If it be confessed, it is not redressed. Is not that
so, Master Page? He hath wronged me, indeed he hath,
at a word, he hath. Believe me – Robert Shallow,
Esquire, saith he is wronged.

PAGE
Here comes Sir John.
Enter Sir John Falstaff, Bardolph, Nym, and Pistol

FALSTAFF
Now, Master Shallow, you'll complain of me
to the King?

SHALLOW
Knight, you have beaten my men, killed my
deer, and broke open my lodge.

FALSTAFF
But not kissed your keeper's daughter?

SHALLOW
Tut, a pin! This shall be answered.

FALSTAFF
I will answer it straight. I have done all this.
That is now answered.

SHALLOW
The Council shall know this.

FALSTAFF
'Twere better for you if it were known in
counsel. You'll be laughed at.

EVANS
Pauca verba, Sir John, goot worts.

FALSTAFF
Good worts? Good cabbage! – Slender, I
broke your head. What matter have you against me?

SLENDER
Marry, sir, I have matter in my head against
you, and against your cony-catching rascals, Bardolph,
Nym, and Pistol. They carried me to the tavern, and
made me drunk, and afterward picked my pocket.

BARDOLPH
You Banbury cheese!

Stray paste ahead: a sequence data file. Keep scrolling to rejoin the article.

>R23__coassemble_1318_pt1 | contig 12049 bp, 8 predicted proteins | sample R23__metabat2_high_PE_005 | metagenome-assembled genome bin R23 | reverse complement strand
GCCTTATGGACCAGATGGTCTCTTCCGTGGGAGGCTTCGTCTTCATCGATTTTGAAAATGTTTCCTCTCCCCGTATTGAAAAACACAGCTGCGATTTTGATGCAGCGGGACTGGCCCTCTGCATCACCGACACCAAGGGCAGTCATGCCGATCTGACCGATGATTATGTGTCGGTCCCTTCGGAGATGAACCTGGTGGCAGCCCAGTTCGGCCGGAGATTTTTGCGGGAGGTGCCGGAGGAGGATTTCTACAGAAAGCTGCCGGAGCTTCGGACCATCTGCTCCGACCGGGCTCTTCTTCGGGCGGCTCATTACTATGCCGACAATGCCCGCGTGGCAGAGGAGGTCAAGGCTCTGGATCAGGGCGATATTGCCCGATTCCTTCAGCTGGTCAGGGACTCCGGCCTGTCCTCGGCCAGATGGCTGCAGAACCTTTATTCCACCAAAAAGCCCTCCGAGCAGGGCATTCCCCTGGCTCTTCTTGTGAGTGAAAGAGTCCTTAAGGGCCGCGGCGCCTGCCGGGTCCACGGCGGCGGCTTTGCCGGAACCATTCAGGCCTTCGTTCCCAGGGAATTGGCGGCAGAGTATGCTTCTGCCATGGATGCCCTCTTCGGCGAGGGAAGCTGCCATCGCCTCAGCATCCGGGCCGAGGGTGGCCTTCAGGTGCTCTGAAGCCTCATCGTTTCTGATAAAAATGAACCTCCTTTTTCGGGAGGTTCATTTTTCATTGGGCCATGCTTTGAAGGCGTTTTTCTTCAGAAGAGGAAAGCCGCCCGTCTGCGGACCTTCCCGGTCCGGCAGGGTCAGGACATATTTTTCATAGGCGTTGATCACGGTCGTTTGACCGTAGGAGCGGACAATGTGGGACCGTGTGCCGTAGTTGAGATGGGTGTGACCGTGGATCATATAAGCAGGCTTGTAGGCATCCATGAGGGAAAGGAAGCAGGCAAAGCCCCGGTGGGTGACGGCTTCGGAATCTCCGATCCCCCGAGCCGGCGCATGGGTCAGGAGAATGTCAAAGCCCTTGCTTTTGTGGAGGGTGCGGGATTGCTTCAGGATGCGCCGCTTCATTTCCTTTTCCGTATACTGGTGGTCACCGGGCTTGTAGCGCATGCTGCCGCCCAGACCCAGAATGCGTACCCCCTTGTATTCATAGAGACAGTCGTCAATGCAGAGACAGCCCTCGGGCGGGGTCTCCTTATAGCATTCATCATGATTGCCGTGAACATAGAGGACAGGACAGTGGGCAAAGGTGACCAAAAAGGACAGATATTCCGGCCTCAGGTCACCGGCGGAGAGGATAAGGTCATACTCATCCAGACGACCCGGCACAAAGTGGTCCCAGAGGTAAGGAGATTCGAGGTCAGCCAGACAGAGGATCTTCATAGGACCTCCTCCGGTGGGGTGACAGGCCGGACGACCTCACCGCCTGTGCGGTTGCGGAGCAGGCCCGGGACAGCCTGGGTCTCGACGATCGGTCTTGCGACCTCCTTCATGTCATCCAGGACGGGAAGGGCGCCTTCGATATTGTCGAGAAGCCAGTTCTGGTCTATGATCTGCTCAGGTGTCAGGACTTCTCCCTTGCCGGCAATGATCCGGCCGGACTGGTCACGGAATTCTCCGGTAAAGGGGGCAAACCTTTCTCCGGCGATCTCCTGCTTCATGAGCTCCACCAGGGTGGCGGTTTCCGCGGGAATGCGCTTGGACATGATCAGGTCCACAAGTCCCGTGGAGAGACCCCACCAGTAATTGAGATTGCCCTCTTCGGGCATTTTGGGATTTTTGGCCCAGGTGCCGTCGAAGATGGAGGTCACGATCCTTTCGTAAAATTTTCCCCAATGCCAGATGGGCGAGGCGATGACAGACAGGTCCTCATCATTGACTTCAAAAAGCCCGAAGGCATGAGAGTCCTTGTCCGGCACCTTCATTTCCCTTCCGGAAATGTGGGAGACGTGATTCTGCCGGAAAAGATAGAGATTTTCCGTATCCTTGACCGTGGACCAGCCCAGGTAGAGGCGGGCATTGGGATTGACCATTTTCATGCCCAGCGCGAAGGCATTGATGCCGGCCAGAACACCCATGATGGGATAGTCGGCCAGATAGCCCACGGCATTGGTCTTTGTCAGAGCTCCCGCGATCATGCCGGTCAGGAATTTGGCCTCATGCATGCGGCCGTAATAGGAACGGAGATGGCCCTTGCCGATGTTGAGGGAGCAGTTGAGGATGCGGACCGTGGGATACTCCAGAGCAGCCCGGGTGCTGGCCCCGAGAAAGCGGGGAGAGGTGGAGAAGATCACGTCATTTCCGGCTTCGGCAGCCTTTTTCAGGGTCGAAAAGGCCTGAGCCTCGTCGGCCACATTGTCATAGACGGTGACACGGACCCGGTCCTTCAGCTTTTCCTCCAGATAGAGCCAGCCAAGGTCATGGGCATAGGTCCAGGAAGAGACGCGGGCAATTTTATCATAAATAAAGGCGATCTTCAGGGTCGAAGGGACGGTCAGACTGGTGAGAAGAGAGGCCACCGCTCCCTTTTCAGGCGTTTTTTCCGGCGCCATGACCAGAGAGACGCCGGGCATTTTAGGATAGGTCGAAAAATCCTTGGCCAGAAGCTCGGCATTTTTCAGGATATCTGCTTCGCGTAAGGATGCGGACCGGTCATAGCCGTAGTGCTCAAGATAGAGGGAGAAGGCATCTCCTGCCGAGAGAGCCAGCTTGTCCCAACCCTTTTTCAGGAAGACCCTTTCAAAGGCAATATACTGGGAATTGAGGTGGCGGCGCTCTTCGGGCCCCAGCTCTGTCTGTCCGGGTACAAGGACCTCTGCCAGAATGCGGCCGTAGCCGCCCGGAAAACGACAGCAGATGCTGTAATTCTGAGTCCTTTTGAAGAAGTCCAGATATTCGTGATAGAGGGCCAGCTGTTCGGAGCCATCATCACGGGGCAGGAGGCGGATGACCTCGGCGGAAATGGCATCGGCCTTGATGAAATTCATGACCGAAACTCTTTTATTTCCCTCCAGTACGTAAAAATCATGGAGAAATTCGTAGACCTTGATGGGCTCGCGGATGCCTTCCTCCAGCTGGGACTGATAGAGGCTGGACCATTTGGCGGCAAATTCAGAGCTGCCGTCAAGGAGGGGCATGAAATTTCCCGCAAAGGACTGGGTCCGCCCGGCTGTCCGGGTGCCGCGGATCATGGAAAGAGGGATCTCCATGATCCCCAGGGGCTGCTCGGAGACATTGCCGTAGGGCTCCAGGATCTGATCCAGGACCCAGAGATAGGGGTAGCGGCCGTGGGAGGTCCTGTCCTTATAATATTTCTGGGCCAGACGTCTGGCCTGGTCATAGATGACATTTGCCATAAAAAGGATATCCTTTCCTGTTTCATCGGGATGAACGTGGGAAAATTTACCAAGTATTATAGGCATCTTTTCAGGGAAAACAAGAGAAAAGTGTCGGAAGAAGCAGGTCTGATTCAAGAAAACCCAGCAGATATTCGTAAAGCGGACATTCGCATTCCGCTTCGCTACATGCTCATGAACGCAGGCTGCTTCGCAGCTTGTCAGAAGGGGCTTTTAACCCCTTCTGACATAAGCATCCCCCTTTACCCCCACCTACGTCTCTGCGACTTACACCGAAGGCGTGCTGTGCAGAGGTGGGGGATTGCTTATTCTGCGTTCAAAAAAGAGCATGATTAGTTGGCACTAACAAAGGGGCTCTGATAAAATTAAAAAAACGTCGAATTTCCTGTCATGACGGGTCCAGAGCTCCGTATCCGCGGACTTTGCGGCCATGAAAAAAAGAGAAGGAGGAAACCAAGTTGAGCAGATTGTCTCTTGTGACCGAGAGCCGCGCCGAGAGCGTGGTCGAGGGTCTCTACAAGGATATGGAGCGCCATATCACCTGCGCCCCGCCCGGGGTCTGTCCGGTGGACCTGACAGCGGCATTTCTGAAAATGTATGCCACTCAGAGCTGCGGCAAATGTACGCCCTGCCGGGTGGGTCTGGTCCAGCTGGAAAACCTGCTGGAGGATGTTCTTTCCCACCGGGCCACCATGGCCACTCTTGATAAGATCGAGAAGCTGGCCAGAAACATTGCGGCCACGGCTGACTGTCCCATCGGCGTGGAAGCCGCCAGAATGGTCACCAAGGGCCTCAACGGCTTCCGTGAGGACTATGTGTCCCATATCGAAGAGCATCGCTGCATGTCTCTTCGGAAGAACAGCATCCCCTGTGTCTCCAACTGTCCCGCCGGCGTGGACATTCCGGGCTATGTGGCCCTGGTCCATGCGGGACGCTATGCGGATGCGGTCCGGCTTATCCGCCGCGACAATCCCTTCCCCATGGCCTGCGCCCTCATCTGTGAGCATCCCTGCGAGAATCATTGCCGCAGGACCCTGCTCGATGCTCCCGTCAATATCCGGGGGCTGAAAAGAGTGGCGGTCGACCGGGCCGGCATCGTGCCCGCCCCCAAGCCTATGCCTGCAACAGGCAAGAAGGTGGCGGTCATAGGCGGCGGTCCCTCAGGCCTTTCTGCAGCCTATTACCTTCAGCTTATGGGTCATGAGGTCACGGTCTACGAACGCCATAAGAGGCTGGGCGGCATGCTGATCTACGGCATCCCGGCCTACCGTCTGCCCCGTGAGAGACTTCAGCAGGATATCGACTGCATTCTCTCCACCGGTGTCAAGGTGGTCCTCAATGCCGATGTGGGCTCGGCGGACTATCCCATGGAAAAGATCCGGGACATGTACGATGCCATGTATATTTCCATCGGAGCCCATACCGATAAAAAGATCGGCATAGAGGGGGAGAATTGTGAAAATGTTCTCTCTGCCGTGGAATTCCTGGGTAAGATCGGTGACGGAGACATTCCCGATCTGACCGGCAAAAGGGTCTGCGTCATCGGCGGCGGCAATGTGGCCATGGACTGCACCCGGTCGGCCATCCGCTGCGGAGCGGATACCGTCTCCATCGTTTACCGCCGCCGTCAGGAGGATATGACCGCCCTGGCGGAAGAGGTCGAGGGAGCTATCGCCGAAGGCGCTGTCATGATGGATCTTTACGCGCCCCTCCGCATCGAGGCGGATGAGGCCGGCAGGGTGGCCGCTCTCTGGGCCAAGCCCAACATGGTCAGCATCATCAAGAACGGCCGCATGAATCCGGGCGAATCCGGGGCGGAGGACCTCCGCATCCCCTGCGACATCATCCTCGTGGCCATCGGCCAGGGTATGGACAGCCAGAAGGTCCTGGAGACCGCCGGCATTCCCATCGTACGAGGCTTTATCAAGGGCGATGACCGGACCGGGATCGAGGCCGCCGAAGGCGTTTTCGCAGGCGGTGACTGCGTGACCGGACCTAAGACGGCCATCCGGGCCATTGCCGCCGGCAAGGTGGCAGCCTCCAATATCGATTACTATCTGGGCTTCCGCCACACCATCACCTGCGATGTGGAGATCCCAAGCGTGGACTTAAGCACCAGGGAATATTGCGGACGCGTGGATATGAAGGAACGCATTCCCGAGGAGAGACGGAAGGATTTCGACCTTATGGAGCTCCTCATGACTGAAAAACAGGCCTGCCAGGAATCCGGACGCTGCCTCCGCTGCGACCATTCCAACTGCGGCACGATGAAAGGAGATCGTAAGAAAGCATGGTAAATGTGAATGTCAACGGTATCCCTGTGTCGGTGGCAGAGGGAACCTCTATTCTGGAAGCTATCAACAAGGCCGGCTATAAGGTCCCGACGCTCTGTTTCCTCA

SLENDER
Ay, it is no matter.

PISTOL
How now, Mephostophilus?

SLENDER
Ay, it is no matter.

NYM
Slice, I say. Pauca, pauca. Slice! That's my humour.

SLENDER
Where's Simple, my man? Can you tell,
cousin?

EVANS
Peace, I pray you. Now let us understand. There is
three umpires in this matter, as I understand – that is,
Master Page, fidelicet Master Page; and there is myself,
fidelicet myself; and the three party is, lastly and finally,
mine host of the Garter.

PAGE
We three to hear it, and end it between them.

EVANS
Fery goot. I will make a prief of it in my notebook,
and we will afterwards 'ork upon the cause with as great
discreetly as we can.

FALSTAFF
Pistol!

PISTOL
He hears with ears.

EVANS
The tevil and his tam! What phrase is this, ‘He
hears with ear'? Why, it is affectations.

FALSTAFF
Pistol, did you pick Master Slender's purse?

SLENDER
Ay, by these gloves, did he – or I would I
might never come in mine own great chamber again
else – of seven groats in mill-sixpences, and two Edward
shovel-boards, that cost me two shillings and twopence
apiece of Yed Miller, by these gloves.

FALSTAFF
Is this true, Pistol?

EVANS
No, it is false, if it is a pickpurse.

PISTOL
Ha, thou mountain-foreigner! – Sir John and master mine,
I combat challenge of this latten bilbo.
Word of denial in thy labras here!